Bicycling is a popular hobby, and has become an increasingly common way for people to get around without using a vehicle. It can be fun, cost effective, and helpful to the environment, and is also good exercise, but there are some significant safety risks when cycling, particularly when you are traveling amidst both pedestrian and vehicle traffic or in a downtown or city area. There are some important safety tips to keep in mind when you choose to cycle, both in and outside of the city.
Always wear a helmet
This advice seems incredibly obvious, yet you would be surprised at the number of cyclists you see out and about without a helmet. You may occasionally think that because you are only traveling a short distance, or are on a flat trail away from cars or many other cyclists or pedestrians, you would be fine without a helmet, but cycling without proper headgear is never advisable. You never know when your bike could experience a malfunction, an animal or person could appear out of nowhere and startle you, or some other unexpected occurrence could lead you to lose control of your bike and result in severe head injury. Additionally, many states have either state or local laws that require use of a bike helmet, and you could land a ticket or fine if you are not in compliance. Make sure the helmet is in good repair and is properly fitted to your head. You can consult with a cycling or sporting goods store to make sure you have a helmet that is going to do its job.
Make sure your bike is in good repair
The same way that you need to make sure that your car is up to date on maintenance, your bike should be checked out and tuned up as well. Making sure that the correct amount of air is in the tires is an important, yet overlooked, safety aspect of cycling. Most bicycle tires will have the correct air inflation range printed on the tired itself, but when in doubt, check with manufacturing info or take it to a professional. Also keep an eye on the tire treads to ensure they are not too worn down or thin to sustain braking or skidding. Be cautious of anything on your bike that appears bent or rusted, including spokes, handlebars, and the seat, and regularly check that the brakes are working do not need to be replaced.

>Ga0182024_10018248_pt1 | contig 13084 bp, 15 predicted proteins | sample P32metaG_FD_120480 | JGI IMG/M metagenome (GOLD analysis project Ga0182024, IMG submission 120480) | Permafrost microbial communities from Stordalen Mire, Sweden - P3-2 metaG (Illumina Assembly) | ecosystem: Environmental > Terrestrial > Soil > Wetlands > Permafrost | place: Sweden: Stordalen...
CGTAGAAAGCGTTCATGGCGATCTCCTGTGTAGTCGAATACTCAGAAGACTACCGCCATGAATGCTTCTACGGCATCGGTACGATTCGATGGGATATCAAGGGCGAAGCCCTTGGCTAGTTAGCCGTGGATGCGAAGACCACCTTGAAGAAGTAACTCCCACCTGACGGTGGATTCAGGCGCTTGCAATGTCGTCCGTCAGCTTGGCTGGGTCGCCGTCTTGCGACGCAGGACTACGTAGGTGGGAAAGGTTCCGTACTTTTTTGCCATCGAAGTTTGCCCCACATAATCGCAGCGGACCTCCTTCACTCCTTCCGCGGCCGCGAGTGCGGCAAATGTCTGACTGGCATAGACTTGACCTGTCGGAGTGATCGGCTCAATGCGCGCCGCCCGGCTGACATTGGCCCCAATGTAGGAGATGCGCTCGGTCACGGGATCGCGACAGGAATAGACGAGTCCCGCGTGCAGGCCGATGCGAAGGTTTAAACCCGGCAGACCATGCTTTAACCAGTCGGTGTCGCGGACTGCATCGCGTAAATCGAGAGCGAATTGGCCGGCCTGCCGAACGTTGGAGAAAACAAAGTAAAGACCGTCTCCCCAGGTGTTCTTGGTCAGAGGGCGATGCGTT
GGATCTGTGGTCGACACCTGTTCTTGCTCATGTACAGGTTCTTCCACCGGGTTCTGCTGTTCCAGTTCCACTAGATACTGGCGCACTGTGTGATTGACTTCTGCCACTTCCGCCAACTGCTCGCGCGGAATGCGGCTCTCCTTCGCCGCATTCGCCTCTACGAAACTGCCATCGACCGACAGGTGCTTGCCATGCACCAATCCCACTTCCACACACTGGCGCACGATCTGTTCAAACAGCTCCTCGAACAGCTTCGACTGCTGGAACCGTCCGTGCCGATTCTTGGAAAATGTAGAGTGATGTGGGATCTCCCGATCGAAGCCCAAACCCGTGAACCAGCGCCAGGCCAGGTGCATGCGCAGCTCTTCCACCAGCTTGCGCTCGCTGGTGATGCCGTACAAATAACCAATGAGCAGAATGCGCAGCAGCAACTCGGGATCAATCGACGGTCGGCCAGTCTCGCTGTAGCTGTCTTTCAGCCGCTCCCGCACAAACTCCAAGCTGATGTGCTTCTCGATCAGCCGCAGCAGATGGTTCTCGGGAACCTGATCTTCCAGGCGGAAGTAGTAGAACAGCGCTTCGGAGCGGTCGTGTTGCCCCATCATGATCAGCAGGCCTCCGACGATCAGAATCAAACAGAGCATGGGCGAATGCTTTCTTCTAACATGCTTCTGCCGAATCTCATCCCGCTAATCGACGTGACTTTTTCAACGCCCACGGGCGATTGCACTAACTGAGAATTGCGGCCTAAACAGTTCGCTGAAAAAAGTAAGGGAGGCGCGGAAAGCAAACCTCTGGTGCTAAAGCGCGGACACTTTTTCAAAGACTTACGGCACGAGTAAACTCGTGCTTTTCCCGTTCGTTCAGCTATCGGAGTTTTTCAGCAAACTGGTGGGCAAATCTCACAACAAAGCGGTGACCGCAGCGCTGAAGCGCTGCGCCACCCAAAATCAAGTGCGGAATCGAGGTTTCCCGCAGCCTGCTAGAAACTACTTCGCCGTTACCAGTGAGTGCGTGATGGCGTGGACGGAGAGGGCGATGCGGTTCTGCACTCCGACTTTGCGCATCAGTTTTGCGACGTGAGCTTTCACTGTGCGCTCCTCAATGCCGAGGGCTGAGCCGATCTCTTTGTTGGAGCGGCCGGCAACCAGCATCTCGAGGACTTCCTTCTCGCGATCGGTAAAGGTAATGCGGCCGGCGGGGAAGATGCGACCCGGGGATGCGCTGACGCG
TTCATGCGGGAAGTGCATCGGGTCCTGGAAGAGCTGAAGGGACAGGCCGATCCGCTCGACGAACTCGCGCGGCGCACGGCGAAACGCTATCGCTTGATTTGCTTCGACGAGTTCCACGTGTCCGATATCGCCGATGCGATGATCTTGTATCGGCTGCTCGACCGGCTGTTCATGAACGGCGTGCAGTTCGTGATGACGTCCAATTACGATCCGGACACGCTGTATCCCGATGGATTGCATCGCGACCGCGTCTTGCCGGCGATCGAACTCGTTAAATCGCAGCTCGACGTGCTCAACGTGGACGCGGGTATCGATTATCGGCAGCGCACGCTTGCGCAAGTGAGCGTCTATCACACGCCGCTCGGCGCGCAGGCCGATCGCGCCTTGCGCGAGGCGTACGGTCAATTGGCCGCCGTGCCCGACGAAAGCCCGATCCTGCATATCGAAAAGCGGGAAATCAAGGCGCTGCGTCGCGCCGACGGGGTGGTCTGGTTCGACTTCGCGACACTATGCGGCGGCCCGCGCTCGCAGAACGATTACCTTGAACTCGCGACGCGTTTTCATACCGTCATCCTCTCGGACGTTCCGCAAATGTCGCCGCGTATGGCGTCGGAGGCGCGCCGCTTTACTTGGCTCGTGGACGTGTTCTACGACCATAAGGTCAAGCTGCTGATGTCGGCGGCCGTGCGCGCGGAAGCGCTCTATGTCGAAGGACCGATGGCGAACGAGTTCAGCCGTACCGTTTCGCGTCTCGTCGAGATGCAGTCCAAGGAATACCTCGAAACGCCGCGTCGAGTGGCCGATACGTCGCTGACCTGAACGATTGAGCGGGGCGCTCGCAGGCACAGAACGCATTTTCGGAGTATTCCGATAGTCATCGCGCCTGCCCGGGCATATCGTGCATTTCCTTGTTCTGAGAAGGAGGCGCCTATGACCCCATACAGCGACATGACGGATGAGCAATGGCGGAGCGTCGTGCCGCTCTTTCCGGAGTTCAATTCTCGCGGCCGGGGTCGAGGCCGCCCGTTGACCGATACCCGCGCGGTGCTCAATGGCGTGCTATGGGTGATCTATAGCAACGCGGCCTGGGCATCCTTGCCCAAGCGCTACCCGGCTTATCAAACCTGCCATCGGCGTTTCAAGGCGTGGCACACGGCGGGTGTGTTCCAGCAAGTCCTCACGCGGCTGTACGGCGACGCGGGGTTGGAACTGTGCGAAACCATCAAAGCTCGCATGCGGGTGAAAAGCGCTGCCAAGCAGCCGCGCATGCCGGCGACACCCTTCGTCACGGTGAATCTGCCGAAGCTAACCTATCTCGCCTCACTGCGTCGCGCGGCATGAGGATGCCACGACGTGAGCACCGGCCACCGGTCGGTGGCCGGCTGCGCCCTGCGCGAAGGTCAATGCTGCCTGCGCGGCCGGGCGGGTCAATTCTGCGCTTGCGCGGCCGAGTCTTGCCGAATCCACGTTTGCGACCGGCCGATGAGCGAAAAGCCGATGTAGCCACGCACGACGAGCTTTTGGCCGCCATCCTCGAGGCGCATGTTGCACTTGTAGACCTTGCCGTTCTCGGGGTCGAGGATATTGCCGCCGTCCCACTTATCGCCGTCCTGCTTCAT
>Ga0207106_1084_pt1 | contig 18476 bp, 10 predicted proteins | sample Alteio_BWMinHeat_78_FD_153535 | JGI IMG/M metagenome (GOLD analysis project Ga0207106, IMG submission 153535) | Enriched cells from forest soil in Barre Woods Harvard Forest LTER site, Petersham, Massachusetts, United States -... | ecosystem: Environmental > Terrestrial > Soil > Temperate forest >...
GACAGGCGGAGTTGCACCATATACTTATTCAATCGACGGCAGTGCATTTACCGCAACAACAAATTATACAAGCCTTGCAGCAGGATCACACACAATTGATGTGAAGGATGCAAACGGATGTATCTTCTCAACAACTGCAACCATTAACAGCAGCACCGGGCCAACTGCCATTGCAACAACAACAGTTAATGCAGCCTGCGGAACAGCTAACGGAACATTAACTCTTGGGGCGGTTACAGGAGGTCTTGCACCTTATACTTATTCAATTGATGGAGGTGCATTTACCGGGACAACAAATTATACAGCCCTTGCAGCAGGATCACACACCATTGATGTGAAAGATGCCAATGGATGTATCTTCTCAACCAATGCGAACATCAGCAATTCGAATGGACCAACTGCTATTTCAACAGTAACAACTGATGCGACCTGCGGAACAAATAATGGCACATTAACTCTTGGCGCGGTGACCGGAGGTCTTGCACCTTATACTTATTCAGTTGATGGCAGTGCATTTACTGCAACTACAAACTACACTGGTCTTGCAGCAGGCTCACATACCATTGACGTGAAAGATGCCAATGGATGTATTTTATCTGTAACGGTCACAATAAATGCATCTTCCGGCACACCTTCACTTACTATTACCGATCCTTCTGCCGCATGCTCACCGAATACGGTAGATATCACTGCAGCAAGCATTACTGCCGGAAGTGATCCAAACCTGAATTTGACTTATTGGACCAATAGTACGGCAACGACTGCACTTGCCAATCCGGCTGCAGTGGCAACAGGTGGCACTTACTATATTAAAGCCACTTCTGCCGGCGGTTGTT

Make sure your bike is properly fitted with headlights and taillights
Any cyclist who rides at dusk or night needs to ensure that they can see where they are going and remain aware of their surroundings, but even daytime riders should look into equipping their bikes with headlights and taillights. During overcast or rainy weather, use of those lights will help drivers and pedestrians see you on your bike better, and you can flash the lights as an extra precaution to approaching vehicles or other riders.
Use the most appropriate route for city cycling
Before you head out to your destination, you should do some research on the best and safest route to get there by bicycle. Most map apps or websites include a “bicycle” option for the route, the same way that you can choose between a car, walking, or public transportation. This will give you a better idea of where bike paths or lanes are located, so you can avoid getting caught in congested streets that can pose high risks to bikers. This can also help you to avoid dangerous situations to bikers, such as busy, multi-lane intersections and narrow roads.
Know and follow all traffic laws
Many cyclists who are new to riding on city streets or major roadways are not aware that they must abide by traffic laws. It poses a danger to the cyclist, vehicles, and pedestrians when cyclists do not follow the flow of traffic, stoplights and signs, use turn signals, or when they weave in and out of traffic or alternate between riding on sidewalks and roads. Take some time to learn the laws that apply to bicycles in your city, and the appropriate hand signals to use when riding in traffic. Stay at safe distances from vehicles and other cyclists, be conscious of your speed, know when you should walk rather than ride your bike, and never drink and ride your bike.
Doing a little research before hopping on your bike can help you have a more enjoyable ride or commute and give you the peace of mind that you are helping to protect yourself and others from a cycling accident. It can also help improve the attitude that drivers and pedestrians have toward sharing the road with cyclists.